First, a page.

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Asian students work to appear ‘less Asian’ on applications to get into elite colleges: report

Asian students work to appear “less Asian” on their college applications to secure spots at coveted elite institutions, The New York Times recently reported.

It’s actually a long-standing tradition and well-known understanding that Asian students must massage their identities on their applications to sneak past admissions bean counters, according to Students for Fair Admissions, which filed a lawsuit against Harvard University, accusing the Ivy League school of discriminating against Asian American applicants.

The case is now before the Supreme Court, but while it wound its way through the lower courts, internal documents from the university revealed administrators have rated Asian-American applicants lower on personality traits that included “positive personality,” likability, courage, and being “widely respected.”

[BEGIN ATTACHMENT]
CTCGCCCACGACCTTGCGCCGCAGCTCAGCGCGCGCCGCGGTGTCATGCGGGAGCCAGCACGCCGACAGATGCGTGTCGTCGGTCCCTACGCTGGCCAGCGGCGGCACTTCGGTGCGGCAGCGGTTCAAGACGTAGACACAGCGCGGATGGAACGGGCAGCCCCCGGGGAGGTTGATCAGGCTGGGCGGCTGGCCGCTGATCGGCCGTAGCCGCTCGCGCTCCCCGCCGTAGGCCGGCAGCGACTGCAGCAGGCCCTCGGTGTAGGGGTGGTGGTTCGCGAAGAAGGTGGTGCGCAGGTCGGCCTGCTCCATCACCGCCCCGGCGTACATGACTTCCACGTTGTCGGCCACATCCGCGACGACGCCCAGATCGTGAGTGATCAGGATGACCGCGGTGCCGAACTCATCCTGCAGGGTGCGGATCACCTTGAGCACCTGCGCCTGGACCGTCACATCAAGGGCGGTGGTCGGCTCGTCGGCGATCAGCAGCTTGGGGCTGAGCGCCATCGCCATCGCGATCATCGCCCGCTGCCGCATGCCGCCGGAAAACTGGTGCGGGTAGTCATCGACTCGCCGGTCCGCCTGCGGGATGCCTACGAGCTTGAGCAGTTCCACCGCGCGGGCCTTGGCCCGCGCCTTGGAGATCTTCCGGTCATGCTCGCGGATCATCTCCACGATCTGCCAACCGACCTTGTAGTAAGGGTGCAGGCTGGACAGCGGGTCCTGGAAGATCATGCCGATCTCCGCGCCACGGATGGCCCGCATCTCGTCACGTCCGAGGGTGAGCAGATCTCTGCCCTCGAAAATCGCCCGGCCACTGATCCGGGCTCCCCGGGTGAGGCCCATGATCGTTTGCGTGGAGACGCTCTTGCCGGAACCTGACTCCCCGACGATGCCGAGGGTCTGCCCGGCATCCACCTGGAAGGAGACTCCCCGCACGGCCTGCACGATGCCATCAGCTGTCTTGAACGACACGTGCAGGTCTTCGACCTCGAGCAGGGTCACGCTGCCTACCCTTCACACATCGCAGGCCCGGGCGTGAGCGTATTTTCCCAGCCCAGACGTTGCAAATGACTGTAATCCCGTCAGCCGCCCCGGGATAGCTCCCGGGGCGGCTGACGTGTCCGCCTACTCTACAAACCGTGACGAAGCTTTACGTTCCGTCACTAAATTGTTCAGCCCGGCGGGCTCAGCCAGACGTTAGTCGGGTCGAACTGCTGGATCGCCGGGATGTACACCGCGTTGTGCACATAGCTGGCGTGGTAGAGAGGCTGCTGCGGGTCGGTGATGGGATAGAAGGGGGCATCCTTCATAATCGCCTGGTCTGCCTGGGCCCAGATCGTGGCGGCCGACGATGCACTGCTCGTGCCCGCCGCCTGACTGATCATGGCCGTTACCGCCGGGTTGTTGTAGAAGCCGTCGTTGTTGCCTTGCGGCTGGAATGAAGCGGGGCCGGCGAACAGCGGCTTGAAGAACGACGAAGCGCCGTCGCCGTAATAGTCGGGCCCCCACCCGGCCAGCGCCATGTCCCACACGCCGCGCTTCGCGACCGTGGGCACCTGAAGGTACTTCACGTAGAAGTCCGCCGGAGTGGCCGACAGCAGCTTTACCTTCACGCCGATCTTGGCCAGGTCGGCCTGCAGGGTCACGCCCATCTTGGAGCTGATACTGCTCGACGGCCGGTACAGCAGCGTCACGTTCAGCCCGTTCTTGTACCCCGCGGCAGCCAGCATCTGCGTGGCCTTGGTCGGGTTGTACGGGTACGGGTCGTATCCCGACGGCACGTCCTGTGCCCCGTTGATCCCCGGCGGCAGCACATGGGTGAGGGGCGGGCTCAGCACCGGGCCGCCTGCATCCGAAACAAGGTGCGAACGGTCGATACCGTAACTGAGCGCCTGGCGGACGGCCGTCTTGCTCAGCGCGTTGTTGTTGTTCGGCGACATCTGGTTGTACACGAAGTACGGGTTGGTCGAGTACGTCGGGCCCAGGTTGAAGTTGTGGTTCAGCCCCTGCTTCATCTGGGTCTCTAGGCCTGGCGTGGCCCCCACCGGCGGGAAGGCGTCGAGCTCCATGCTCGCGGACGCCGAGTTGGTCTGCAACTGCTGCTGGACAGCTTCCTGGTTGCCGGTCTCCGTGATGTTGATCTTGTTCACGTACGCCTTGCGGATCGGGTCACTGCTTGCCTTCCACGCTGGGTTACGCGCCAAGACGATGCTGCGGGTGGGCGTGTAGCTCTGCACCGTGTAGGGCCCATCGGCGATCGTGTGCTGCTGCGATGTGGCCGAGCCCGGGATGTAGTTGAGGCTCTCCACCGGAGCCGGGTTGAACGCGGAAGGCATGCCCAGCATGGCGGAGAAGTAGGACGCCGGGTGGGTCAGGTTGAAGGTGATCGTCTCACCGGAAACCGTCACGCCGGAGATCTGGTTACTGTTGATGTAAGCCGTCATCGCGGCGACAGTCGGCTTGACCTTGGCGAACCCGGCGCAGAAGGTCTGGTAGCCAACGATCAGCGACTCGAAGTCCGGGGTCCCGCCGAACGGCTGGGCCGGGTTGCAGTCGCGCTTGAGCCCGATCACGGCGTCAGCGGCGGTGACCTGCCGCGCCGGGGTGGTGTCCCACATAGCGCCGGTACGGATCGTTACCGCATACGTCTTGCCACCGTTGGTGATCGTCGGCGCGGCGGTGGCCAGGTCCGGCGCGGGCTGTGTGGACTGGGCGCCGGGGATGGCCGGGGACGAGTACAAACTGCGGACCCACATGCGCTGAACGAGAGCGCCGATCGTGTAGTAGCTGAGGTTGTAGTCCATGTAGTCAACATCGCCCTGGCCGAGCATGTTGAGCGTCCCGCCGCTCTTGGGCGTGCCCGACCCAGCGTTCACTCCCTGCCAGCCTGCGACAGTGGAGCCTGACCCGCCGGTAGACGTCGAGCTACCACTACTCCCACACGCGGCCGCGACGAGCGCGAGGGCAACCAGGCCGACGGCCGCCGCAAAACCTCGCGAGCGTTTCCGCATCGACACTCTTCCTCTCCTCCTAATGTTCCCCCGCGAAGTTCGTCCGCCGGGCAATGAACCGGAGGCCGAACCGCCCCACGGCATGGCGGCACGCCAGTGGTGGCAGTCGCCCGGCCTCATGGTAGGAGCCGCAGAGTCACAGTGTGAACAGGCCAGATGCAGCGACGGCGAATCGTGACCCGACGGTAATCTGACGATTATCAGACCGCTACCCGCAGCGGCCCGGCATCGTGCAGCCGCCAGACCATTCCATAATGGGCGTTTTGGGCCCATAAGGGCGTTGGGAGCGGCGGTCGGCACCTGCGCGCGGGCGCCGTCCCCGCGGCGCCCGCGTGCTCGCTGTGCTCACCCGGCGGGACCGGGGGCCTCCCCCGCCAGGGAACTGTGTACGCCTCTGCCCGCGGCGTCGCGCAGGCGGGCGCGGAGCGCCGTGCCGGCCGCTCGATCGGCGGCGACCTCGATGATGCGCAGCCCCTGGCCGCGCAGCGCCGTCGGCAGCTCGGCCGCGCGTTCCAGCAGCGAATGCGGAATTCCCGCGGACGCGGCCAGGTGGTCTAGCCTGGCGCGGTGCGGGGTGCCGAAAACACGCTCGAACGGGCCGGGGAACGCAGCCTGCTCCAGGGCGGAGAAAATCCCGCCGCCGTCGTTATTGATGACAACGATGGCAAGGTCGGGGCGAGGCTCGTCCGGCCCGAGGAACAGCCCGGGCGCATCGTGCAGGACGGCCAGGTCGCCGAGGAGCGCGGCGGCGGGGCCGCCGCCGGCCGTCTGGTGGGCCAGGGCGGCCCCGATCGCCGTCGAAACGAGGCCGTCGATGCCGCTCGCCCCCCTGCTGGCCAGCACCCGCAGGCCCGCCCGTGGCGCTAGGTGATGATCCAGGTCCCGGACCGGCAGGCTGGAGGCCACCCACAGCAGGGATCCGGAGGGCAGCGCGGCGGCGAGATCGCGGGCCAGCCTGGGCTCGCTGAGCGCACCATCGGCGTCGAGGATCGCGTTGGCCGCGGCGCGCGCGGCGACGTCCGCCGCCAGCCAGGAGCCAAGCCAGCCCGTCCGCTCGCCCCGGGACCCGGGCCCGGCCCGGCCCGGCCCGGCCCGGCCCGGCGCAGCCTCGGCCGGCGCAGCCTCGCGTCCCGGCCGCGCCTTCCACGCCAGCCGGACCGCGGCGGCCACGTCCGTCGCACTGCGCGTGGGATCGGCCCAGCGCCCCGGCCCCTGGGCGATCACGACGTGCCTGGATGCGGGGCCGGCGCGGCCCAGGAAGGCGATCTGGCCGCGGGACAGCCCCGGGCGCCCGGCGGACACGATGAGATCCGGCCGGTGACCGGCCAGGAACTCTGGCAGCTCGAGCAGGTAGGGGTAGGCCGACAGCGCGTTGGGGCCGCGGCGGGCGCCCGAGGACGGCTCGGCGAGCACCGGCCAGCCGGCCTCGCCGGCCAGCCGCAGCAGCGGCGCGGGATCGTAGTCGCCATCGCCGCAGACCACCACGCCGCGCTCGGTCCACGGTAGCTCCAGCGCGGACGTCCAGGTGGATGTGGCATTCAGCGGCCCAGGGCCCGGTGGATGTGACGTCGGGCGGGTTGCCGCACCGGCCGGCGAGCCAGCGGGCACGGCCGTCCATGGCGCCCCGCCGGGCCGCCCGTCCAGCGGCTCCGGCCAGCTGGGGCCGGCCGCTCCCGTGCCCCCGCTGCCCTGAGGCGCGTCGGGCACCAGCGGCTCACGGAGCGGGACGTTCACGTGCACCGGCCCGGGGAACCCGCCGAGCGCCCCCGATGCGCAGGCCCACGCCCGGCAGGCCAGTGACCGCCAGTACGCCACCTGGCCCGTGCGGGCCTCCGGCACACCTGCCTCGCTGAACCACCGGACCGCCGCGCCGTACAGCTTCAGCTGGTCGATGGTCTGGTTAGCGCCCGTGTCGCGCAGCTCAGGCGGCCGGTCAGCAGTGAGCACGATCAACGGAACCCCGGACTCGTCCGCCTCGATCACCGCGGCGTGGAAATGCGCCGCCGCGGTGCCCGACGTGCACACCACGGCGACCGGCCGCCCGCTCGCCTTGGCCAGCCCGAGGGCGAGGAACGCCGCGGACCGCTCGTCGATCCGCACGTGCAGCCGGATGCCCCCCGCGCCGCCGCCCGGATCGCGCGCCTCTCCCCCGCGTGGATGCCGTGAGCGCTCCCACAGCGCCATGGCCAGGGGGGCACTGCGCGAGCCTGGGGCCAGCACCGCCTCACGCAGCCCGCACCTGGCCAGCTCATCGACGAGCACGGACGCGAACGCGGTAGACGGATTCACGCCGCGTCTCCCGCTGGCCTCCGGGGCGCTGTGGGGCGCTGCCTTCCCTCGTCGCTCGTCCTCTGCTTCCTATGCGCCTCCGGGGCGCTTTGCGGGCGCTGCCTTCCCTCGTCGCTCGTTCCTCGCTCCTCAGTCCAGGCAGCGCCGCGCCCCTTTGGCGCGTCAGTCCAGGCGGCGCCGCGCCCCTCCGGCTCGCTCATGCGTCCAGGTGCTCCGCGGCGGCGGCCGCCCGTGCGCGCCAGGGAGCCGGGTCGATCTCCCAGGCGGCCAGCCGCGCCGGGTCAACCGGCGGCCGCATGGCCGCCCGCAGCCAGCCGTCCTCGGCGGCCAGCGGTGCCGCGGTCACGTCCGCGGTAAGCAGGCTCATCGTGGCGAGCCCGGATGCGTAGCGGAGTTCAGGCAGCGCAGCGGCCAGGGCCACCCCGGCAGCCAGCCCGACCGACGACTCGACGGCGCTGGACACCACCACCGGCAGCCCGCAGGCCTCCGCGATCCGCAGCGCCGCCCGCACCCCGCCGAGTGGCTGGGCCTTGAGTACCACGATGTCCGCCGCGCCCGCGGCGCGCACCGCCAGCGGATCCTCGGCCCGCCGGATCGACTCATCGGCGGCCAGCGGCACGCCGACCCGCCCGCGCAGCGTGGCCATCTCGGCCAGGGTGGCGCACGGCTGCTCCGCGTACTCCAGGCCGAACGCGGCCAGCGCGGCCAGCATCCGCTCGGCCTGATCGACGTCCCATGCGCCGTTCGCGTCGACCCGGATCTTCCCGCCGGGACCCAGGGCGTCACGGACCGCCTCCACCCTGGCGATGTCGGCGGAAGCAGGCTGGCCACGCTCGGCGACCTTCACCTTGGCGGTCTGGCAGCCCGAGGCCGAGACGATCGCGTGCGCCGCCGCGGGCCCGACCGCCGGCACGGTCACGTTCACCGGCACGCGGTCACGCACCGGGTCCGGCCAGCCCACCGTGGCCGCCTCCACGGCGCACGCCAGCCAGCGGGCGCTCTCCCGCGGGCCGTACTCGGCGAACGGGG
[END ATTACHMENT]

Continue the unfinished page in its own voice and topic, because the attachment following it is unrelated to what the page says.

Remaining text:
Asian student applicants have nipped and tucked at their resumes to appear “less Asian,” The New York Times reported.

“Asian Americans are a hugely diverse, complicated group, and students don’t fit into cookie-cutter stereotypes. But in the high-stakes competition for spots at elite colleges, in which so much of an applicant’s life must be boiled down to 500 or so words, many Asian American students are acutely aware of what not to be,” the newspaper reported.

It cited several anecdotes in its Dec. 2 piece:

When it came time to fill out his college application form, Max Li chose not to declare his race. Even though he knew his last name sounded Chinese, he selected “prefer not to say.”

Clara Chen was advised to avoid the Advanced Placement exam for Chinese because college admissions officers might assume, based on her last name, that she already spoke the language, which could undermine the value of her score. She took the test for Advanced Placement French instead.

When Marissa Li was growing up, she loved playing competitive chess, and spent hours studying the matches of some of her favorite players, like Bobby Fischer. But on her college application, she barely mentioned her interest in the game because she was afraid that it might come across as too stereotypically Asian.

The article quotes some Asian students who say they will not hide who they are in their applications, however, emboldened in part by the recent wave of anti-Asian hate incidents across the country.

Read the entire article at The New York Times.

MORE: Supreme Court majority seems skeptical of affirmative action during oral arguments

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